The subject of reinvestment risk remains highly topical in our conversations with investors. Please reach out to one of our client consultants if you would like to discuss this further or you can view some of our past content here.
Corporate Credit Curve – A Waiting Game
The corporate credit curve is integral to our strategy at CAM. The following graph shows the change from the beginning of the year through the end of the third quarter for both the Treasury curve and the corporate yield curve. Our focus at CAM is on intermediate maturities that range from 5 to 10 years.
Both corporate and Treasury curves have moved much higher so far in 2023. It is important to note that while the Treasury curve has remained inverted, the corporate curve has maintained its steepness. For example, even though the 5/10 Treasury curve was inverted by -4bps at quarter end, an investor could expect to earn +21bps in additional yield (on average) by extending from a 5yr corporate bond to a 10yr corporate bond. This equates to a 5/10 corporate credit curve of +25bps. For our existing investors, we are currently holding some maturities longer than we would typically – as we are patiently waiting for the corporate credit curve to steepen. A steeper curve allows us to extract more value for our investors from extension trades. As the Fed tightening cycle reaches its logical conclusion, we expect steepening in both the underlying Treasury curve and the corporate credit curve. As these curves steepen, investors that have been with us for some time will start to see us resume our extension trades. The following graph from the St. Louis Fed provides a good illustration of how much steeper the corporate credit curve has been for most of the past decade relative to where it is today.
The Fed – Are We There Yet?
The Federal Reserve delivered a +0.25% hike at its July meeting, but held rates steady at its September meeting. The Fed meets two more times this year, the first day of November and again in mid-December. The FOMC’s dot plot shows an expectation of one more +25bp hike this year and -50bps worth of cuts next year. At quarter-end, investors were assigning a 39.1% probability of an additional rate hike by year-end according to Fed Funds Futures.
The Fed message has been consistent lately, hammering home the “higher for longer” mantra. We don’t believe that it is particularly meaningful if the Fed hikes once more or even twice. Instead, we think bond investors should rejoice at the likelihood that the Fed may finally be near the end of its hiking cycle.
It was a quarter to forget for IG credit returns but the longer term value proposition remains. Even despite massive movement in Treasuries the asset class has remained in positive territory year-to-date. We will continue to manage your capital to the best of our ability, searching for superior risk adjusted returns amid an increasingly volatile landscape. Thank you for your continued interest and confidence.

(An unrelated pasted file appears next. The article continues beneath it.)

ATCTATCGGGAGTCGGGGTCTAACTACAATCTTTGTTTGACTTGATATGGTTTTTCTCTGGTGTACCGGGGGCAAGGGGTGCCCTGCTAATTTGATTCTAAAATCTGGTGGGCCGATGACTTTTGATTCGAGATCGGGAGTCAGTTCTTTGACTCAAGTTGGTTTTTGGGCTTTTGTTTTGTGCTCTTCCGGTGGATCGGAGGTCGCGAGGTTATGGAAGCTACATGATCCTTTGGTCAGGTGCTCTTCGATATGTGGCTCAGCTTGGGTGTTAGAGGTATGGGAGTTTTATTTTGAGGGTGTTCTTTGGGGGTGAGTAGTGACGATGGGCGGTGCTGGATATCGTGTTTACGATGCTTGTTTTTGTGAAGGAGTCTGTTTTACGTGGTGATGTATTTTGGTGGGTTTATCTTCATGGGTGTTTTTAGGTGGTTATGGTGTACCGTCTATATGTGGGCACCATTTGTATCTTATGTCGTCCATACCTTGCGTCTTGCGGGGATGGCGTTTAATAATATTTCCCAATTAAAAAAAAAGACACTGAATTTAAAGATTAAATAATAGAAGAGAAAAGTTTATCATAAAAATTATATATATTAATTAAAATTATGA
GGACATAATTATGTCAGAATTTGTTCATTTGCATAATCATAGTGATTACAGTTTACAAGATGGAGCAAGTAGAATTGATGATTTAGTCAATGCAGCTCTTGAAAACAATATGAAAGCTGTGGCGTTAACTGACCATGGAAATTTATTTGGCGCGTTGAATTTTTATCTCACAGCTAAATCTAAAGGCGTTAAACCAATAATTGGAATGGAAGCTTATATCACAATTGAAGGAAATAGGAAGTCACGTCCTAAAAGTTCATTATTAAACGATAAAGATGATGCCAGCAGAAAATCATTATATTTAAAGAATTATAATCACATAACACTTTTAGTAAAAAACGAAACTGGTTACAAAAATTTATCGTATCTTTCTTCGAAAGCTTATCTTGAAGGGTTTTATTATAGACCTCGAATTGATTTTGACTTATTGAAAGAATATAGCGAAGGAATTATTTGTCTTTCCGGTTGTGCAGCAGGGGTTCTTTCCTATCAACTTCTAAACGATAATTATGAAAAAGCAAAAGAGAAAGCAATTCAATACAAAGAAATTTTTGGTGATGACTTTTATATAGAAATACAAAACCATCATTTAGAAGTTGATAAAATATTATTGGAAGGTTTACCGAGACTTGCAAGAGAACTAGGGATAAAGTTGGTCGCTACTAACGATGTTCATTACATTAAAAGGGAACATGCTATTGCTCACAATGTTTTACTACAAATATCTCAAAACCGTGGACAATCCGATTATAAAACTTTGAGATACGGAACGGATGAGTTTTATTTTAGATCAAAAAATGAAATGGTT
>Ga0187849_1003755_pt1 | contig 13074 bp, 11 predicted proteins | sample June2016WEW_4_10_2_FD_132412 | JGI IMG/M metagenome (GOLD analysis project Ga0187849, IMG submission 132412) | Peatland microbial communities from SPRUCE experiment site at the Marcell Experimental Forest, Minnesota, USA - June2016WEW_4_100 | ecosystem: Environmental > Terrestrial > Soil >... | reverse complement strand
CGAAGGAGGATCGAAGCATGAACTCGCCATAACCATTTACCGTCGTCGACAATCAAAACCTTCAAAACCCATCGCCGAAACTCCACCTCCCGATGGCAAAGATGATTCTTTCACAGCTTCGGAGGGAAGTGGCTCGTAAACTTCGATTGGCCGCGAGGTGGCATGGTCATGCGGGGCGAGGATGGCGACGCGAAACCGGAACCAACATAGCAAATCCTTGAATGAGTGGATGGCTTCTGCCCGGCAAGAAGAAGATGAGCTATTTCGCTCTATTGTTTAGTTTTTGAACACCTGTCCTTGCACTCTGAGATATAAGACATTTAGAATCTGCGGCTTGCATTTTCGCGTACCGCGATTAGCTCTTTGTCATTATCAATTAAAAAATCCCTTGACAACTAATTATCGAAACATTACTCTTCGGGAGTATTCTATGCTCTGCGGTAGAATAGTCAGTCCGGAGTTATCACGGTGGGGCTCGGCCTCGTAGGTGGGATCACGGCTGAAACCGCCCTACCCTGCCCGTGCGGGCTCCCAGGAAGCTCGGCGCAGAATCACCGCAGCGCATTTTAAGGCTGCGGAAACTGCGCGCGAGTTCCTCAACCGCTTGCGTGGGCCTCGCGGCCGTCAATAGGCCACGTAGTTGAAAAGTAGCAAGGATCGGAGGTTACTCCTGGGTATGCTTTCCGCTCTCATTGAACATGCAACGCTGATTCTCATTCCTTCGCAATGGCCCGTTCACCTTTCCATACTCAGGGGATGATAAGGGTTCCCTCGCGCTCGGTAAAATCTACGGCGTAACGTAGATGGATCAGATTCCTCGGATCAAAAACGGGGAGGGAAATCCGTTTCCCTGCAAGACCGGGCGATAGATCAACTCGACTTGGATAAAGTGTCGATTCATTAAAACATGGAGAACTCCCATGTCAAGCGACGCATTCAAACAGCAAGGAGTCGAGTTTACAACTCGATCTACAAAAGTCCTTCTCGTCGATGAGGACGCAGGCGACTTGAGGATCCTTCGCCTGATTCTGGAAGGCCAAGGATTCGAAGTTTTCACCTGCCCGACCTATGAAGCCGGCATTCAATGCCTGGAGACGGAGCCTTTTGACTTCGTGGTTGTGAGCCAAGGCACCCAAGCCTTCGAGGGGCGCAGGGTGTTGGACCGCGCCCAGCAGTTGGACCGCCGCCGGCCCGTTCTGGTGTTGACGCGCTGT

This information is intended solely to report on investment strategies identified by Cincinnati Asset Management. Opinions and estimates offered constitute our judgment and are subject to change without notice, as are statements of financial market trends, which are based on current market conditions. This material is not intended as an offer or solicitation to buy, hold or sell any financial instrument. Fixed income securities may be sensitive to prevailing interest rates. When rates rise the value generally declines. Past performance is not a guarantee of future results. Gross of advisory fee performance does not reflect the deduction of investment advisory fees. Our advisory fees are disclosed in Form ADV Part 2A. Accounts managed through brokerage firm programs usually will include additional fees. Returns are calculated monthly in U.S. dollars and include reinvestment of dividends and interest. The index is unmanaged and does not take into account fees, expenses, and transaction costs. It is shown for comparative purposes and is based on information generally available to the public from sources believed to be reliable. No representation is made to its accuracy or completeness.
The information provided in this report should not be considered a recommendation to purchase or sell any particular security. There is no assurance that any securities discussed herein will remain in an account’s portfolio at the time you receive this report or that securities sold have not been repurchased. The securities discussed do not represent an account’s entire portfolio and in the aggregate may represent only a small percentage of an account’s portfolio holdings. It should not be assumed that any of the securities transactions or holdings discussed were or will prove to be profitable, or that the investment decisions we make in the future will be profitable or will equal the investment performance of the securities discussed herein.
Additional disclosures on the material risks and potential benefits of investing in corporate bonds are available on our website: https://www.cambonds.com/disclosure-statements/.